Many times, I have stepped out of a museum, and suddenly I am aware of even the cracks in sidewalks seeming to speak to me . . . informing me of their unique lines and the shapes they carve into a picture.
Since the twentieth century, there have been two main themes in visual art: abstraction and realism. Common thought is that the two do not meet, but are opposed. I do not think the contrast is so stark. How often is it that we look up into an abstract sky that is constantly in flux, and notice how the clouds have taken a “realistic” shape. Someone points a finger upward and says, “Look, it is a horse!” Likewise, looking at large, realist paintings, if we bring our eyes close to the work, it becomes abstract, so that we need to step back in order to get the full picture and read the story.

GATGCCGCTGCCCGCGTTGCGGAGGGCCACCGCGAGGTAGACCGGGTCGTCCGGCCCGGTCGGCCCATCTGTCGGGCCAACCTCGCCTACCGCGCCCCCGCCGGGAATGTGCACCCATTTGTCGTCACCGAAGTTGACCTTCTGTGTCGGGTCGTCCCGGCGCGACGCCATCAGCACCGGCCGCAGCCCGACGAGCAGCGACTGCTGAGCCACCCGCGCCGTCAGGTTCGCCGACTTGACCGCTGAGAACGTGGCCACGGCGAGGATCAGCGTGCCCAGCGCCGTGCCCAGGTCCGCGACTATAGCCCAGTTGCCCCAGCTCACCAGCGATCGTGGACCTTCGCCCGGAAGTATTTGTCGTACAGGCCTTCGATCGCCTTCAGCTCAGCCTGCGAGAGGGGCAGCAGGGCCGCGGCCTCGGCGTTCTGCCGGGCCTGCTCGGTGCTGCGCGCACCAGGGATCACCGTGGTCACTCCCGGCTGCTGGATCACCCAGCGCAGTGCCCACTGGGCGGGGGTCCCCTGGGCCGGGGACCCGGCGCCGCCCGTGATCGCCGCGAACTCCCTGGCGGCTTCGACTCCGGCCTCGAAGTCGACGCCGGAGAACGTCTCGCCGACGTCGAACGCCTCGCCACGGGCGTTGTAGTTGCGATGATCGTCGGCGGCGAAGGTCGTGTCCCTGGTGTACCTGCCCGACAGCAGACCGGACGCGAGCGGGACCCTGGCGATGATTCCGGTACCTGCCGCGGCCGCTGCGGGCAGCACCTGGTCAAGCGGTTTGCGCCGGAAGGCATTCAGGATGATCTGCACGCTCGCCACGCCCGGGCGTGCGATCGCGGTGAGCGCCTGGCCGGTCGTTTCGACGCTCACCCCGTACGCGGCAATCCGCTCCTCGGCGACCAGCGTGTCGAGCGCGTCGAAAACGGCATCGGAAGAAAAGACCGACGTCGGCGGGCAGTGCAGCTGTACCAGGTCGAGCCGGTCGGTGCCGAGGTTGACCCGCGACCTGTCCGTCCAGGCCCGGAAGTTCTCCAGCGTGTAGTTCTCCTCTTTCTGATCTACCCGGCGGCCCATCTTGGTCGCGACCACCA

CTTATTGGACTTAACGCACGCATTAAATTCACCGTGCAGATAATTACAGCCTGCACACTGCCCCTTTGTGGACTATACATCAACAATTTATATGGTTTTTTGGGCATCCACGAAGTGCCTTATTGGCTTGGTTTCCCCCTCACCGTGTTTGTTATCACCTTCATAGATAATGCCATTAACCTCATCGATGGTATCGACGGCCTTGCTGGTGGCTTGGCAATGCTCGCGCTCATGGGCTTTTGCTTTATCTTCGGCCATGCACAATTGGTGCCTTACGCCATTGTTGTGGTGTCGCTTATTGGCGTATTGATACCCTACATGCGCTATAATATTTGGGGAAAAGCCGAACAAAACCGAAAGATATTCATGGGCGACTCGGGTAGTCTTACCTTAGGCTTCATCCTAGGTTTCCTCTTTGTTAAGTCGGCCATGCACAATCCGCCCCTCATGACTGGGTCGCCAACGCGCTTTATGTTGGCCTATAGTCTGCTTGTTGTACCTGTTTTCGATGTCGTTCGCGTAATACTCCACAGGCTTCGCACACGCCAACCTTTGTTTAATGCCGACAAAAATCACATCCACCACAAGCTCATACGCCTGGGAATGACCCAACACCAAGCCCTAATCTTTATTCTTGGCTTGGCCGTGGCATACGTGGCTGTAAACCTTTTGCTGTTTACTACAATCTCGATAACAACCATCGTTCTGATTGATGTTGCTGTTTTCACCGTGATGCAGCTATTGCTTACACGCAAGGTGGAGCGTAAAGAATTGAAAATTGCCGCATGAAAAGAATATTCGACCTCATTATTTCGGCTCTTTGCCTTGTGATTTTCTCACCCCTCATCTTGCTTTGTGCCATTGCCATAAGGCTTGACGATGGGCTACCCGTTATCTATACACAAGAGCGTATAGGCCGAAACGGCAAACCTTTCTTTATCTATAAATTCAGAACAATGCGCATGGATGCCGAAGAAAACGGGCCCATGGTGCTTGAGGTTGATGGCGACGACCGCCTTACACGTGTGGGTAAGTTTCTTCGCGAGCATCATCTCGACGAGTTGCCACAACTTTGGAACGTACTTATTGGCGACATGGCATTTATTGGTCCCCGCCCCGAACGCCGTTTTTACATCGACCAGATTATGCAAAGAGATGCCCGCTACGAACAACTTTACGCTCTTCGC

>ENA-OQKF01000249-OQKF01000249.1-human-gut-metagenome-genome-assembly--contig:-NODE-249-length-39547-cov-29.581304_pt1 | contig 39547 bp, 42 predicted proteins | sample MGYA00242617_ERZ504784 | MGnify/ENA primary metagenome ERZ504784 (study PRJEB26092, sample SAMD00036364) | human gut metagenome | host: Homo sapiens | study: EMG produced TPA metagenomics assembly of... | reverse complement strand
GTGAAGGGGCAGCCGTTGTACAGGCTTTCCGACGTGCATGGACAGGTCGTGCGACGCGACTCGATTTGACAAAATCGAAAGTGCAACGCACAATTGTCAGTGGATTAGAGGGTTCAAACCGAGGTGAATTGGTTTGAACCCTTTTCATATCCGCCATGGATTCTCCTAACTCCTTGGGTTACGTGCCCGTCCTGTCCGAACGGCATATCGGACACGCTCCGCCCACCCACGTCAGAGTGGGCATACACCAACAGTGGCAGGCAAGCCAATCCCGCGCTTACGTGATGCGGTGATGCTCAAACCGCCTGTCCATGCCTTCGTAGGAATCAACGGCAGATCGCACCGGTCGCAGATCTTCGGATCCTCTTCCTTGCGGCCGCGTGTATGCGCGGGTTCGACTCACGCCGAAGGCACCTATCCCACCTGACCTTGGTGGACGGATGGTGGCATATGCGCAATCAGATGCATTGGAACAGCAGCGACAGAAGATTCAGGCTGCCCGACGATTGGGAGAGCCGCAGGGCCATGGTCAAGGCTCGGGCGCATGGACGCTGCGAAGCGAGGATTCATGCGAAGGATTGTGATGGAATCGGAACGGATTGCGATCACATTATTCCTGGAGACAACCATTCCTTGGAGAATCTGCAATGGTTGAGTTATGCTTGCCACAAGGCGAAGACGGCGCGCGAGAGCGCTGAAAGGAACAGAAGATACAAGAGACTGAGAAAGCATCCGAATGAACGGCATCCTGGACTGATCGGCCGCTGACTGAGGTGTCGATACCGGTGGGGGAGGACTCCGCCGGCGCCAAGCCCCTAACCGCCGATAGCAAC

Yesterday, a woman bought a painting from The Steven Boone Gallery. She bought a small, square shaped oil painting of mine, called “The Pleasant Path.” She may or may not realize it, but she has many paintings in one—both realistic, and abstract. Hopefully, the painting is broadening her visual vocabulary, and doing what artwork does for us, enhancing life.